"Perilous Journeys to the New Land" by Michael Cannon, page 32 begins an extensive account based on a diary kept by William Snow, and makes the comment 'but Dr Stolworthy did not include this in his report to the Melbourne authorities' (he wanted to be paid his Gratuity)

On 4 Dec we encountered stormy weather, the ship's jib boom was caried away, the cuddy cook slipped and broke his arm, and an Irishman was engaged to take his place.
On 8 Dec an Irish labourer named Simpson died, leaving a widow, two sons and four daughters. James Hooper, a missionary travelling as cabin passenger, read the burial service, with the night wind howling.
On 15 Dec a lower-deck female was found hiding in the forecastle 'with the sailors', and as a punishment their daily issue of grog was stopped.
On 24 Dec one of the dairy cows died and was thrown overboard. Christmas dinner next day consisted of pork, plum pudding, wine and gin, and a dance on the quarter deck. Passengers were finding the weather stifling.
At the end of April we spent three days beating about outside Port Phillip Heads, waiting for a favourable wind to take us through. The child of Mrs John Lear (otherwise listed as Tear) died, and she continues in a dying state. She was buried on arrival at Williamstown.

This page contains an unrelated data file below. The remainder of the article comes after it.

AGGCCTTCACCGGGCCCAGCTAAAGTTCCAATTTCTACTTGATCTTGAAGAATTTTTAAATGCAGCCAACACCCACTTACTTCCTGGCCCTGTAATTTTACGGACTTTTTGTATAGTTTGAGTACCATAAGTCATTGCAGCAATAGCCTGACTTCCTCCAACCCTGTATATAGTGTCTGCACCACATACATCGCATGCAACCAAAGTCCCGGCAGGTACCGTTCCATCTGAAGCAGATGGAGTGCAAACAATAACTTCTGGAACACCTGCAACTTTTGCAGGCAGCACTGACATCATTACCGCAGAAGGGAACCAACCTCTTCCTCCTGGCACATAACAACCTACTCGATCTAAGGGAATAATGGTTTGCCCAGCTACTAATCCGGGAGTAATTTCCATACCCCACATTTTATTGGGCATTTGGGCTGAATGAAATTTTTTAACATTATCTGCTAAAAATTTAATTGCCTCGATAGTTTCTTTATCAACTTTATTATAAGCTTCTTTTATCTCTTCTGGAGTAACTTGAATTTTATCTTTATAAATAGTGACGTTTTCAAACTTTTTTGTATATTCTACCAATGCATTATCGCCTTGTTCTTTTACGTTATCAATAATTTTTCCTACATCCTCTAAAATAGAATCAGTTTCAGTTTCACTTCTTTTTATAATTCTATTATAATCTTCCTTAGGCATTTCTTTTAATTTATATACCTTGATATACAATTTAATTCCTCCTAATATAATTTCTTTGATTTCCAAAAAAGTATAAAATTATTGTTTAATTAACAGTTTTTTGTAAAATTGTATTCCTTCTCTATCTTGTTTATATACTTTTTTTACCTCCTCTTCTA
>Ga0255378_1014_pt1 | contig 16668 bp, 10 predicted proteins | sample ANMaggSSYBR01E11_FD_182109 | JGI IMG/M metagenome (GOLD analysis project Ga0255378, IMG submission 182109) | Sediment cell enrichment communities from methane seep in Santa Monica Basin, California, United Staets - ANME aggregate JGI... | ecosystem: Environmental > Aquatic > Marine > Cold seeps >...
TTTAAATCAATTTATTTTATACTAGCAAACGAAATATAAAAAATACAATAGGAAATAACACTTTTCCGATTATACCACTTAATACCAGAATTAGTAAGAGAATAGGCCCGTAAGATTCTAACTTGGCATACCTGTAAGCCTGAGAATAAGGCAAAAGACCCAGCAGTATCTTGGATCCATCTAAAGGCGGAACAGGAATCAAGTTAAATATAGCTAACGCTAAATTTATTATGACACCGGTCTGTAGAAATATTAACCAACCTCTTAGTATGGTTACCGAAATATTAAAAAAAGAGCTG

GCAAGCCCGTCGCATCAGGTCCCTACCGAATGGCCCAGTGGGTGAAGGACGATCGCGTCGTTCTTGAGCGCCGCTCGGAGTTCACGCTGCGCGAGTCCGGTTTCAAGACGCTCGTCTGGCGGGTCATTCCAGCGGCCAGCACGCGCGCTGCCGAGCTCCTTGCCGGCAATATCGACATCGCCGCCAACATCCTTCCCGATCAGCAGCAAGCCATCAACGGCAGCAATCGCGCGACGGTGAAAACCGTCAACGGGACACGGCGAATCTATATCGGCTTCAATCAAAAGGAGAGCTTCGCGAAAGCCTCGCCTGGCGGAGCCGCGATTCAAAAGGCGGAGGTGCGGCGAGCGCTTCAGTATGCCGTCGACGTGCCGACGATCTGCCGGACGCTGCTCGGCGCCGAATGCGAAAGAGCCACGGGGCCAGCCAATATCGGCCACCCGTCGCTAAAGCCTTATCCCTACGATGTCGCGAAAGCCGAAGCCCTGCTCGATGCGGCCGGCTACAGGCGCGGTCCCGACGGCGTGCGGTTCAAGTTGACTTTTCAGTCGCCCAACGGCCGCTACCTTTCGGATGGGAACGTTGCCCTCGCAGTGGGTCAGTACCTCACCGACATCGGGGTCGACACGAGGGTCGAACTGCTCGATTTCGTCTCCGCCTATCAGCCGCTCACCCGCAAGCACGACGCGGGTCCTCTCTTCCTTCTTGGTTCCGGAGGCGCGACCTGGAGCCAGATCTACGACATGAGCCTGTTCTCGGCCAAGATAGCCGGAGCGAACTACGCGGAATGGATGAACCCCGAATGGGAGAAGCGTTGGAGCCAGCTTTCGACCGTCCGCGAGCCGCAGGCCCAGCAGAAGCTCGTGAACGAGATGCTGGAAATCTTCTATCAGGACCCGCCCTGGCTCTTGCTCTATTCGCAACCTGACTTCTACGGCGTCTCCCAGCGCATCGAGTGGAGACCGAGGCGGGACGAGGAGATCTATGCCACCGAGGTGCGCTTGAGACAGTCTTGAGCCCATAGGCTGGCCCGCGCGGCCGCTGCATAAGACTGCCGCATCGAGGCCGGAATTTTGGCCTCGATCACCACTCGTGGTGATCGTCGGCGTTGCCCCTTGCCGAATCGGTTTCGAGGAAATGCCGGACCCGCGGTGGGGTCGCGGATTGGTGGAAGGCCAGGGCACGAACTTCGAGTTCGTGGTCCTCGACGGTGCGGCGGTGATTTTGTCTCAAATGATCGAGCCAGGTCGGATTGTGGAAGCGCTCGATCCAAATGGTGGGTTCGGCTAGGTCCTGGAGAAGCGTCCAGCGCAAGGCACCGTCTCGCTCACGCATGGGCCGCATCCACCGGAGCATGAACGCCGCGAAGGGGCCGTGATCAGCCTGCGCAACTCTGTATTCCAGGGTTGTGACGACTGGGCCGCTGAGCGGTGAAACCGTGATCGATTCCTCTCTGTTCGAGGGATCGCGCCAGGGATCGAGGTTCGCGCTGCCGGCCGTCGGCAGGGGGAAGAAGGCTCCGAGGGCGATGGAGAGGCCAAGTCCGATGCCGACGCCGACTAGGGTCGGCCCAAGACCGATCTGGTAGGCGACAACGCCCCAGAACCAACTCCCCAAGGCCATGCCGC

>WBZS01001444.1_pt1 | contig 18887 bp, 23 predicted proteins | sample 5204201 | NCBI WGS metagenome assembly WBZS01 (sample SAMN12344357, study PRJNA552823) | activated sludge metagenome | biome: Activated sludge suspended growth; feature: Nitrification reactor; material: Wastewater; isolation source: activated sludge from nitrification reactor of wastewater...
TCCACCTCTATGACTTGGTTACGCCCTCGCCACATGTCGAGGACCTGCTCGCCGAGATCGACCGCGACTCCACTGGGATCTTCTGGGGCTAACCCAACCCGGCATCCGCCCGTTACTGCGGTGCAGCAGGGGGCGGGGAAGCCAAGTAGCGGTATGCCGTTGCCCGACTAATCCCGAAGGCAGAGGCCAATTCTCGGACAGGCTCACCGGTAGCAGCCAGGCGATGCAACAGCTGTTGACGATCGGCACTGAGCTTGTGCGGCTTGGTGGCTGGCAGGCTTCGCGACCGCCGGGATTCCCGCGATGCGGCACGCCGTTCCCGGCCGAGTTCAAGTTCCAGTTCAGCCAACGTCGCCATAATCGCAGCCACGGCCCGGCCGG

The Bounty names

Charlotte/Elizabeth Abbott
M Ann Arnold
Margaret Banes/Baymes
Mary Ann Banes/Baymes
Henry P Beaton
Emanuel Bell and family
Mary Boulster
Ann Brady
Catherine Brady
Thomas Brooker and family
John Bruce/Burn
Ellen Buckley/Binkley
William Buckley
James Cantwell
Thomas Carew and family
William Carroll
Peter Carson
Charlotte Cook
Stephen Cook
Mary Cormack/Cormick
Henry Crosson and family
Bridget Curten
Martha Dartnell
John Dickins
William Donallon and family
Catherine Donlin
Baldwin Doolan and family
Elizabeth Dorran
Mary Drenning
John Dunkley
Catherine Dwyer
Nora Enright
Catherine Fahey
James Farmer and family
Henry Farrell
Mary Fitsimmon
Martha Fitzgerald
Mary Anne Fitzgerald
Michael Flynn and family
Patrick Gallagher
Margaret Gardiner/Godiver
Samuel Gorman
Michael Haly and family
Charles Harding and family
Margaret Hinds
Mathew Hoare
James Hooper
Henry Horter and family
Margaret Jackson
Ann Johnson
Laurence Kelly and family
Mary Kelly 19
Bridget Kennison
Elizabeth Kennison
M Kirwan
P Kirwan
Steven Latcham
Elizabeth Lear
Elise Mlle Legard